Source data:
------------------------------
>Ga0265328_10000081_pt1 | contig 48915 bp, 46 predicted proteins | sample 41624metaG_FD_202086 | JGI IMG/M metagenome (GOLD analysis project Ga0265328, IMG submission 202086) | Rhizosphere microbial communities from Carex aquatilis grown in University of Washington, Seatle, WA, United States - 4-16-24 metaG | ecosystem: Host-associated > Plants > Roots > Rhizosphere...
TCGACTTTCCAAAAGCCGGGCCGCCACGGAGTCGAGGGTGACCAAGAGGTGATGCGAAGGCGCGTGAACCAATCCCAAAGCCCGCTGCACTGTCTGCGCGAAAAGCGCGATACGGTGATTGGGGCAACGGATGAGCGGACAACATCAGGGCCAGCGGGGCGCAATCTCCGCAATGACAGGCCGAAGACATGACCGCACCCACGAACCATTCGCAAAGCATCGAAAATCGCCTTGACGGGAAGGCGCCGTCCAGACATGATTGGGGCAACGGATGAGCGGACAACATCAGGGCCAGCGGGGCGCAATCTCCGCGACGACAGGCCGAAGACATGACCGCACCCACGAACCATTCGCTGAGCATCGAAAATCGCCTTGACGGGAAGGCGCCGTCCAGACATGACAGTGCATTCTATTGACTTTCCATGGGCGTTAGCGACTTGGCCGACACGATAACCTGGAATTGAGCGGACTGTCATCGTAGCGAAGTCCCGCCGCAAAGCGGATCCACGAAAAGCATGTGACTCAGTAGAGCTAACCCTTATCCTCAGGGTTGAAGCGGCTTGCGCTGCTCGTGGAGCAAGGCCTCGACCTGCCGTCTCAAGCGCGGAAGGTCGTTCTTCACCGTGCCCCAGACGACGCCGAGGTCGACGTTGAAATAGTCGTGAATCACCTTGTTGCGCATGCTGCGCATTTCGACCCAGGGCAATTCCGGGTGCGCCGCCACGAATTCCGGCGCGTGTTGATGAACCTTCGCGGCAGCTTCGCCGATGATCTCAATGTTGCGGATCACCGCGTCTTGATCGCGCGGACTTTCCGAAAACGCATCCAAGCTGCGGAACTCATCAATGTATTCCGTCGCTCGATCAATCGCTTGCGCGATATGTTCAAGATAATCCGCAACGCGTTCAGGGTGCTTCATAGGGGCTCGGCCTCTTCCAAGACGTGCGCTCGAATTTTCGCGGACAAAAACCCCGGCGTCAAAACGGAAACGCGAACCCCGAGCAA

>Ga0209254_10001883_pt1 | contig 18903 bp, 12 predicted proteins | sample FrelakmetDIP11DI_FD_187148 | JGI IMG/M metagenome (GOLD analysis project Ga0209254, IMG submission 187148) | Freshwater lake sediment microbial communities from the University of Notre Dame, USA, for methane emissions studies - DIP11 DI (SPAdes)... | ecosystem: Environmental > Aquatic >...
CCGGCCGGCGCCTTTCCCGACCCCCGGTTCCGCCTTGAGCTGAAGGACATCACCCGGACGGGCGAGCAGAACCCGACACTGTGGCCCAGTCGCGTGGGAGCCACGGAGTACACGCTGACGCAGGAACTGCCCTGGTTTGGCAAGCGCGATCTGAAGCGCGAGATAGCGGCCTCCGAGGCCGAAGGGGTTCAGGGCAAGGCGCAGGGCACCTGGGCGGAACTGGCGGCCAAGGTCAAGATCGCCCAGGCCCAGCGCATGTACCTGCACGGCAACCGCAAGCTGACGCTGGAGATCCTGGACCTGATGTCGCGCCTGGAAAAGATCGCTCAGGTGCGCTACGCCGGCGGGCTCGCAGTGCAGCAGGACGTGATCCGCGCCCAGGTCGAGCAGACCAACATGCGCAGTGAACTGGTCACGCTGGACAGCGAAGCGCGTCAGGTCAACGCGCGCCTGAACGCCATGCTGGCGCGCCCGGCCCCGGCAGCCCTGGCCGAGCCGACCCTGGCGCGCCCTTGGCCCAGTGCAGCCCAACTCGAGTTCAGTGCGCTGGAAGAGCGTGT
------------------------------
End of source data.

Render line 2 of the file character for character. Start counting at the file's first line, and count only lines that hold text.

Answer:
TCGACTTTCCAAAAGCCGGGCCGCCACGGAGTCGAGGGTGACCAAGAGGTGATGCGAAGGCGCGTGAACCAATCCCAAAGCCCGCTGCACTGTCTGCGCGAAAAGCGCGATACGGTGATTGGGGCAACGGATGAGCGGACAACATCAGGGCCAGCGGGGCGCAATCTCCGCAATGACAGGCCGAAGACATGACCGCACCCACGAACCATTCGCAAAGCATCGAAAATCGCCTTGACGGGAAGGCGCCGTCCAGACATGATTGGGGCAACGGATGAGCGGACAACATCAGGGCCAGCGGGGCGCAATCTCCGCGACGACAGGCCGAAGACATGACCGCACCCACGAACCATTCGCTGAGCATCGAAAATCGCCTTGACGGGAAGGCGCCGTCCAGACATGACAGTGCATTCTATTGACTTTCCATGGGCGTTAGCGACTTGGCCGACACGATAACCTGGAATTGAGCGGACTGTCATCGTAGCGAAGTCCCGCCGCAAAGCGGATCCACGAAAAGCATGTGACTCAGTAGAGCTAACCCTTATCCTCAGGGTTGAAGCGGCTTGCGCTGCTCGTGGAGCAAGGCCTCGACCTGCCGTCTCAAGCGCGGAAGGTCGTTCTTCACCGTGCCCCAGACGACGCCGAGGTCGACGTTGAAATAGTCGTGAATCACCTTGTTGCGCATGCTGCGCATTTCGACCCAGGGCAATTCCGGGTGCGCCGCCACGAATTCCGGCGCGTGTTGATGAACCTTCGCGGCAGCTTCGCCGATGATCTCAATGTTGCGGATCACCGCGTCTTGATCGCGCGGACTTTCCGAAAACGCATCCAAGCTGCGGAACTCATCAATGTATTCCGTCGCTCGATCAATCGCTTGCGCGATATGTTCAAGATAATCCGCAACGCGTTCAGGGTGCTTCATAGGGGCTCGGCCTCTTCCAAGACGTGCGCTCGAATTTTCGCGGACAAAAACCCCGGCGTCAAAACGGAAACGCGAACCCCGAGCAA